7. bernardgreen

    bernardgreen

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    How does that happen.... a 10° difference across the solid aluminum heat exchanger. I can accept that heat removed from the heat exchanger by water flowing in the CH coil will create a shallow gradient but if CH is at 65°C then the heat exchanger will be hotter than 65°C.

    Directly from the sensor or via the boiler's processing to a display on the boiler.

    The tests I am aware of used PT100 thermometers to get accurate readings of water ( pipe surface ) temperatures.
     
  8. vulcancontinental

    vulcancontinental

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    I am an installer, I have installed bi-thermic heat exchangers, I've been aware of the problem. If you've never seen it it can't exist I guess. It's your grandchild not mine.

    "Hot water set at 65 Degrees and warms up gently with the eco function off that preheats the exchanger." suggests otherwise
     
  9. vulcancontinental

    vulcancontinental

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    I thought I was fair in my opinions, I didn't mention I worked for a boiler manufacturer as I wasn't recommending our product or in fact any product, just expressing an opinion. Crumbs, I even said I've recommended certain installers who fit Intergas to my old customers because I know they'll be put in by someone who knows what they're doing.

    I did not mention 80 degrees, I said rad outputs were certified with a flow at 75 degrees and if they're operated cooler the output to the room will be less so some users will turn the temperature of the heating supply up and that's where a problem can arise.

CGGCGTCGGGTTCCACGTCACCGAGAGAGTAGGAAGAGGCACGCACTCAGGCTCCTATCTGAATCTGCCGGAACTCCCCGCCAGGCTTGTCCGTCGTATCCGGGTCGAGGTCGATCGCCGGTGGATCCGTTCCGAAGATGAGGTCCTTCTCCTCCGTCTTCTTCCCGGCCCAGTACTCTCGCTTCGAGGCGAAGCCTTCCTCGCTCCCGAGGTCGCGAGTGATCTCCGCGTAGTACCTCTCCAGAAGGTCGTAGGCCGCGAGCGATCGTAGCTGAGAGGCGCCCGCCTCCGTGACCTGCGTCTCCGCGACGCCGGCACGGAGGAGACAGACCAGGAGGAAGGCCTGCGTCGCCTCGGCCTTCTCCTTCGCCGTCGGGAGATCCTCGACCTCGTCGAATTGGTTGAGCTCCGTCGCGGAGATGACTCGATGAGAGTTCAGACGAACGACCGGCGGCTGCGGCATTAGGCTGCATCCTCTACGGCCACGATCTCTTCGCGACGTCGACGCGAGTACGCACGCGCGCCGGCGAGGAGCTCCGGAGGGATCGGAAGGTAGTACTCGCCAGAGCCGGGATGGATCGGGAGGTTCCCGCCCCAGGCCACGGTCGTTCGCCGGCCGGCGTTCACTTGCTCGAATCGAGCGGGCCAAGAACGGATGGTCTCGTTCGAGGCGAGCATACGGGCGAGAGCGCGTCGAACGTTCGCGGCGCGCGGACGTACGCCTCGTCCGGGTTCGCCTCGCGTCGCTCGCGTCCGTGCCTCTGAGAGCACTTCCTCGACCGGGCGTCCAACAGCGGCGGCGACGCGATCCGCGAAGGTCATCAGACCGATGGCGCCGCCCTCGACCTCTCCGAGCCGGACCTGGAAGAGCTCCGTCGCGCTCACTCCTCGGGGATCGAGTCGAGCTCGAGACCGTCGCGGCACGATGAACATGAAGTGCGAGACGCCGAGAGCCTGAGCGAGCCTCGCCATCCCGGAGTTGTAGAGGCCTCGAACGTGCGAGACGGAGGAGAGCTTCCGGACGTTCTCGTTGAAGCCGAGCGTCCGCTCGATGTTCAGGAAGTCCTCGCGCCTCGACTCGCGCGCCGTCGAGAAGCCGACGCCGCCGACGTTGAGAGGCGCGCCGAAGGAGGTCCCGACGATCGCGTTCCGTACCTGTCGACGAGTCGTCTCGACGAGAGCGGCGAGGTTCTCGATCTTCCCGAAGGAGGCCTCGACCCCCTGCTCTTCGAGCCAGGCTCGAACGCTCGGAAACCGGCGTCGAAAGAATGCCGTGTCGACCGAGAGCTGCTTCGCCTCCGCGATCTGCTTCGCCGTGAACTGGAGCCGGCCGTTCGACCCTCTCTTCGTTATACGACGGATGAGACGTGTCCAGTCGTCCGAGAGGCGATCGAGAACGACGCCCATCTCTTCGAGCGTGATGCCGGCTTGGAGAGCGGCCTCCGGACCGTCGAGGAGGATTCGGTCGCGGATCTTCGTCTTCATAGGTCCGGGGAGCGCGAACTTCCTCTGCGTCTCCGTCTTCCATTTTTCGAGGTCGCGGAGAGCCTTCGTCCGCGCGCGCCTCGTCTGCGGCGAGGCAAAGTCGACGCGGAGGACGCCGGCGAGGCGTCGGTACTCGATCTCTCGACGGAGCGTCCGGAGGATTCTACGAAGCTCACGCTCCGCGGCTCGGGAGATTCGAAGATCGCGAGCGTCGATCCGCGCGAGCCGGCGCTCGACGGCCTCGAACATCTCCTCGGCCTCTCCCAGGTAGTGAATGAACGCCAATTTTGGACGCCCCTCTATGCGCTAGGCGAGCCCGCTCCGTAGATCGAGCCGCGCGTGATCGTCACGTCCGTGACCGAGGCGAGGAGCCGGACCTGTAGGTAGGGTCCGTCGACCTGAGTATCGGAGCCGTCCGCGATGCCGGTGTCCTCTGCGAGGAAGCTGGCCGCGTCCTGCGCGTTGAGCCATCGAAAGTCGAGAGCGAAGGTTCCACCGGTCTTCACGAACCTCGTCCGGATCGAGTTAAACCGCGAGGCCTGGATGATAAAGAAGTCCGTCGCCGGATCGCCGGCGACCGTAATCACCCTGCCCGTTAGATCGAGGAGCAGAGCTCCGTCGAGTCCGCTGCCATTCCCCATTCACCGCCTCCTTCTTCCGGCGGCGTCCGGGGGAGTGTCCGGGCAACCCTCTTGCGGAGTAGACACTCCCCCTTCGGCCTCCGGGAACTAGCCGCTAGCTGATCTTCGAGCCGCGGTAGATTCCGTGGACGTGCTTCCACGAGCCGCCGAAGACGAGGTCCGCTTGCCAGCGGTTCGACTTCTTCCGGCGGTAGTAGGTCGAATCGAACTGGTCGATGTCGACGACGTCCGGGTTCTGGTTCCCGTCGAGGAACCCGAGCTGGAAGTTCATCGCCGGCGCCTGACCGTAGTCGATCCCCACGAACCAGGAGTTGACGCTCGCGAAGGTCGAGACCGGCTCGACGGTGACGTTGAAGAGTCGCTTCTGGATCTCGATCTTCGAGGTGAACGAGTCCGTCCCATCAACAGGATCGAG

Vokera boilers as you well know have a plate exchanger a diverter valve and a primary flow and a hot water thermistor all of which are used to ensure a DHW below 60 degrees as the heating circuit is kept separate, when they are parallel the separation is only made after hot water in the domestic section is exhausted, hopefully at a safe temperature.

    Generally Vokera's are very efficient at any temperature because of the design of the hex and you'd be looking at a differential of between 3 degrees to 14 degrees flue to return depending on whether it is an economy or commercial product. This very morning I was looking at a consistent dfferential of 6 degrees on a domestic evolve flue to return on maximum output. That's what tells the installer how much heat is leaving the boiler through the flue but because of the test rig I couldn't raise the flow to above 60.

    If the boiler can be set to 90 degrees output heating, and eco mentioned the hot water can too but I don't know whether I read that wrong, I don't think that is an installer fault.